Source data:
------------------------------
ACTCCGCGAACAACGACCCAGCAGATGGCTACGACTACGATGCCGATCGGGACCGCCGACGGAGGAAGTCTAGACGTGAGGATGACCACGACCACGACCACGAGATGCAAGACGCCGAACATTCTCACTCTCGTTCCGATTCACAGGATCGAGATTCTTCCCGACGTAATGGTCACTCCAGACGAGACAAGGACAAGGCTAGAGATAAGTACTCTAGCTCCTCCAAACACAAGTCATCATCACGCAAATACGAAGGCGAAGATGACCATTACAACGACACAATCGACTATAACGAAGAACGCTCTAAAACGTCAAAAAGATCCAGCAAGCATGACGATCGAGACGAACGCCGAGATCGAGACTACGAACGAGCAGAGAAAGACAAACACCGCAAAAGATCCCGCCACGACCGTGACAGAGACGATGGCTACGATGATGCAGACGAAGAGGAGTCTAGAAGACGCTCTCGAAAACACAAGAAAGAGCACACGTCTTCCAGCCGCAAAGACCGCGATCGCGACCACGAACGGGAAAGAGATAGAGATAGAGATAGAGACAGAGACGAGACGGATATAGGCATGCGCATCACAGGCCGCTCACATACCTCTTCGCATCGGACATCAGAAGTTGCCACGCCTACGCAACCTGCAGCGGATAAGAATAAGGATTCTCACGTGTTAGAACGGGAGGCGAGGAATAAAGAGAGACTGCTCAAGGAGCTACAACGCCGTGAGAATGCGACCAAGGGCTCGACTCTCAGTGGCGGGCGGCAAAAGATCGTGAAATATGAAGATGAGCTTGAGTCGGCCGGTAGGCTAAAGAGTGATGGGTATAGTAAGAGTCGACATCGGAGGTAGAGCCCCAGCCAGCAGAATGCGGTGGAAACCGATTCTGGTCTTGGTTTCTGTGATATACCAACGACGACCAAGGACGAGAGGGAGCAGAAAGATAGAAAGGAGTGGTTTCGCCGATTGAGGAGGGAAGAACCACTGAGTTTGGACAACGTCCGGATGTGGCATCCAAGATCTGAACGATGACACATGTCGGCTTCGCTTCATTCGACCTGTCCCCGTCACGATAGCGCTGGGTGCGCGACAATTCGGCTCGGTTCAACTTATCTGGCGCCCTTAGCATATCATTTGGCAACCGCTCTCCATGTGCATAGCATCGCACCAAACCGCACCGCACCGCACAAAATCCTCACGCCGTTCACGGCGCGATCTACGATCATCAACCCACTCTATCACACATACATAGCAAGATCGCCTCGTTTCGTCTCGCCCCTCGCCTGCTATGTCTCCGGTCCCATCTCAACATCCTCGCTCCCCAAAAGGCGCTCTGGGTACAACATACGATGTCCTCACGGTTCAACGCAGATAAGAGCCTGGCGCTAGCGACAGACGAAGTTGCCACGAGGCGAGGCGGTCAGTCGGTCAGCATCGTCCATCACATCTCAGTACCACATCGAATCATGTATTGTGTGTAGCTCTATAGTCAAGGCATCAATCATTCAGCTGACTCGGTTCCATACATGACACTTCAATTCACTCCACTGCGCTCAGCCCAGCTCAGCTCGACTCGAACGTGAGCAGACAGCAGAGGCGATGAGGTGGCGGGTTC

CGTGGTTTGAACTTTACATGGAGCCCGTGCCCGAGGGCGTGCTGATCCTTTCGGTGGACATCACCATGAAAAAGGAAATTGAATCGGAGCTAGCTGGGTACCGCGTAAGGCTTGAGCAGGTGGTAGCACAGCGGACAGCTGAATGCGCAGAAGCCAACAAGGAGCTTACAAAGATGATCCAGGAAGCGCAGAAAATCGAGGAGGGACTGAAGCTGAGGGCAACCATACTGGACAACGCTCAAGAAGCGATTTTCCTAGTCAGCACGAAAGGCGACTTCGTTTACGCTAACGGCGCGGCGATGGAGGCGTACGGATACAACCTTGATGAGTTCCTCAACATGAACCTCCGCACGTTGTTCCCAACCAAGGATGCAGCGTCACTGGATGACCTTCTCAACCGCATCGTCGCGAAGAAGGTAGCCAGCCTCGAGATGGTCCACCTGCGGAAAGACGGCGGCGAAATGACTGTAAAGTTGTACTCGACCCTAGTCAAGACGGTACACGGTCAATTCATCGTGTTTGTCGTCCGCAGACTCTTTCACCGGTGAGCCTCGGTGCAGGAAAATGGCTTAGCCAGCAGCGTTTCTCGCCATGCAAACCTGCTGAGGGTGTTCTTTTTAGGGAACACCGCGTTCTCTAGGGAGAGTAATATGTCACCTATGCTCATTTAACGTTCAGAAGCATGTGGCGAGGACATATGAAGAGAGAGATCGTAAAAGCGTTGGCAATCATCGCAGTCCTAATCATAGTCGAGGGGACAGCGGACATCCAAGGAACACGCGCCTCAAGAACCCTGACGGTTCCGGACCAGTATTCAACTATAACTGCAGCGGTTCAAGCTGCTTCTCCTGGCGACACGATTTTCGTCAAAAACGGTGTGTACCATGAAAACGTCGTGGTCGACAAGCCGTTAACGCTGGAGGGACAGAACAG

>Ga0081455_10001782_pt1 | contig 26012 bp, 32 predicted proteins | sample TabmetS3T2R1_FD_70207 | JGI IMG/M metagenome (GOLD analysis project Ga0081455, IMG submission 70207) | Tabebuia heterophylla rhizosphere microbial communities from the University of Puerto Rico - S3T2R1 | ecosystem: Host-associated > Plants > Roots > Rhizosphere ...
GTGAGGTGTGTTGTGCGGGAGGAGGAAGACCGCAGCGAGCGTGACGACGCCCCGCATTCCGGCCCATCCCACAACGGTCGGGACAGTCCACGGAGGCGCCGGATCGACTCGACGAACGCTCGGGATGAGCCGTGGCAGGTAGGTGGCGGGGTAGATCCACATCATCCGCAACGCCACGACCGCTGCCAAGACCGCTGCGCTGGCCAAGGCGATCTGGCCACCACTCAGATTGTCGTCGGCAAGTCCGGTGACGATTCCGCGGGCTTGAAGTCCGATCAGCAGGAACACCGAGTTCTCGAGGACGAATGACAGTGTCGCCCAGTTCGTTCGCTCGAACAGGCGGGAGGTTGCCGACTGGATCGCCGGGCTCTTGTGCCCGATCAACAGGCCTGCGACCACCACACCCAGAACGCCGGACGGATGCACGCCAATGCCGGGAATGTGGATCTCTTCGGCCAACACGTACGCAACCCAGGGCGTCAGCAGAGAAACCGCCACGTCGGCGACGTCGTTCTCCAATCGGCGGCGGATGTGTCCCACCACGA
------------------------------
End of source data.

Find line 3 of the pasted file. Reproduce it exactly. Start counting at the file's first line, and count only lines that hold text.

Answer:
>Ga0081455_10001782_pt1 | contig 26012 bp, 32 predicted proteins | sample TabmetS3T2R1_FD_70207 | JGI IMG/M metagenome (GOLD analysis project Ga0081455, IMG submission 70207) | Tabebuia heterophylla rhizosphere microbial communities from the University of Puerto Rico - S3T2R1 | ecosystem: Host-associated > Plants > Roots > Rhizosphere ...